Is The "Life Of Julia" Ad Really That Bad?

I was getting ready to tape a show yesterday with Sean Yoes, host of WEAA’s Afro First Edition political show, when I first heard about the “Life of Julia” ad the Obama campaign released. Sean was incensed at the Obama strategy people for putting together such a horrible ad. I finally had a chance to look at it last night. I didn’t think it was as bad as Sean or much of the press suggests, but it does seem to indicate a distinct change from the practically omniscient bunch who ran the 2008 Obama campaign.


It crossed my mind as I was trying evaluate this effort that from an advertising perspective, their target market for this ad built around the life of an anonymous, faceless "Julia" was the same hip, trendy, twentythirtyfortysomethings who read local alternative magazines like Skirt. The colors, the tonal palette, the shape and proportions of the graphics, and the tone of the prose all suggested a blatant appeal to the fairly well informed reader who simply needs to be reminded of things they already know. The most important thing I noticed, something that TV pundits who think people still take their news straight with no chaser from the boob tube have totally ignored, was how good this ad looked on a IPhone, a place where the women in my household get much of their information.

Sean Yoes was not alone in his extreme displeasure – there is criticism everywhere about this ad. Most of the rhetoric swirling around cable news shows and the internet loudly condemn the creator of the “The Life of Julia” web advertorial for the Obama campaign.  The scenarios in each frame of the ad feature an anonymous Julie at each stage in her life, with a helpful text box that points out the positive aspects President Obama’s policies provide and the corresponding negative aspects of Mitt Romney’s policies for the same scenario. Most of the criticism from the right is focused on the blasphemy of having the government lend a hand at every stage of a person’s life, as if the dreaded “nanny state” doesn’t already exist in every GOP political stronghold in the country.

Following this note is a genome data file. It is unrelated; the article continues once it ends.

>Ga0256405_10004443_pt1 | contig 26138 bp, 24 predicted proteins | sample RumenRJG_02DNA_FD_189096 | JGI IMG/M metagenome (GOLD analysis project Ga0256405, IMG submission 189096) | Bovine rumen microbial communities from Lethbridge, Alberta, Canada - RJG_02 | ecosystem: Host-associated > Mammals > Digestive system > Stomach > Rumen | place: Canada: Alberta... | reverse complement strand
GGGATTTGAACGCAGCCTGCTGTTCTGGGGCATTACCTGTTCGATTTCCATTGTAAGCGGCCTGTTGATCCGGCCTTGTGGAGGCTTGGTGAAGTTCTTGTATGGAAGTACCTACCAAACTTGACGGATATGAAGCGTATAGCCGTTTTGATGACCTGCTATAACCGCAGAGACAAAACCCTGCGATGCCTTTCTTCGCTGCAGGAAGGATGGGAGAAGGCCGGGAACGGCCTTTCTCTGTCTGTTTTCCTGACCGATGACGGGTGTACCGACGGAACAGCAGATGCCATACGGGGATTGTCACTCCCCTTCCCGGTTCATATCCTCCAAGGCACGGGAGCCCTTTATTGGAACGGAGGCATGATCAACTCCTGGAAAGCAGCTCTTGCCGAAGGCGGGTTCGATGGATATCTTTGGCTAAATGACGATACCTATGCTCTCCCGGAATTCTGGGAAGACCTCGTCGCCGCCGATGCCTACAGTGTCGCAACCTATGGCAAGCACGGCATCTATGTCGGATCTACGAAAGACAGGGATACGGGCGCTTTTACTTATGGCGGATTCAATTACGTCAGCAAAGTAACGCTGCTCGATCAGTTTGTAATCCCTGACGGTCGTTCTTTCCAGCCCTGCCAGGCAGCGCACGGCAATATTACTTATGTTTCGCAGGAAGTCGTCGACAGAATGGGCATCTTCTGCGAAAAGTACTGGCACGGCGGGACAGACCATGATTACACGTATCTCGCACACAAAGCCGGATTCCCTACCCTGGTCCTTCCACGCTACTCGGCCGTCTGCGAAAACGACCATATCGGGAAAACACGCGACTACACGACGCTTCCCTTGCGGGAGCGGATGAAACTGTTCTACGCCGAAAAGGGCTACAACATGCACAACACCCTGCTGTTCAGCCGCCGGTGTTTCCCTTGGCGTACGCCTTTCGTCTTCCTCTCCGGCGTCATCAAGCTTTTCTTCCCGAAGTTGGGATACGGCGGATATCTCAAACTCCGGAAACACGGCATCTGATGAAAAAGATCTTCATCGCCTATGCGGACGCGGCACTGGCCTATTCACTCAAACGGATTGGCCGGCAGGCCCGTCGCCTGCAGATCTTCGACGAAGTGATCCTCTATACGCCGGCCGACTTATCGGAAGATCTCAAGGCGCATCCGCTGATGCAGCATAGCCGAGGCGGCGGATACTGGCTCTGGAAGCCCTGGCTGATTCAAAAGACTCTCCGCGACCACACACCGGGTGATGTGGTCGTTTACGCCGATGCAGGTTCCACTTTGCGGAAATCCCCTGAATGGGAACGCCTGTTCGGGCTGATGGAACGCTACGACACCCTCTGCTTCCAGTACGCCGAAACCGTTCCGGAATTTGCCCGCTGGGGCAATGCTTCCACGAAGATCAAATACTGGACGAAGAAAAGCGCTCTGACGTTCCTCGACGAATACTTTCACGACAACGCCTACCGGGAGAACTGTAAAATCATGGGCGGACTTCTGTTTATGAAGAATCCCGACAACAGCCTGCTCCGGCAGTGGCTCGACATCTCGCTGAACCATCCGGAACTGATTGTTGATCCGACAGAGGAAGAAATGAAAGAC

If you take a ride through Kentucky, Tennessee, South Carolina, Alabama, and Mississippi, some of the most Republican states in the country, you will see state economies which are heavily dependent on the federal government’s largesse. Without Medicaid and Social Security spending, military spending, education spending, federal highway spending, and the enormous grants and subsidies for everything from corn to tobacco farming, these states would look like they belonged south of the border. Republican pundits may talk a good game on TV, but the reality for a substantial number of their rapidly aging political base is this - a government check and government healthcare are the only lifelines they’ve got. Take away the government dole, and the Republican Party might as well close up shop.  

The hullabaloo over this kind of reminds me of the Obama suggestion, back in 2008 when Barack Obama had become the presumptive Democratic nominee, to keep our tires properly inflated to increase gas mileage and cut down on the amount of fuel we use. A suggestion that was simple, practical, inexpensive and actually worked was widely derided by the press and Republicans as a ridiculous idea.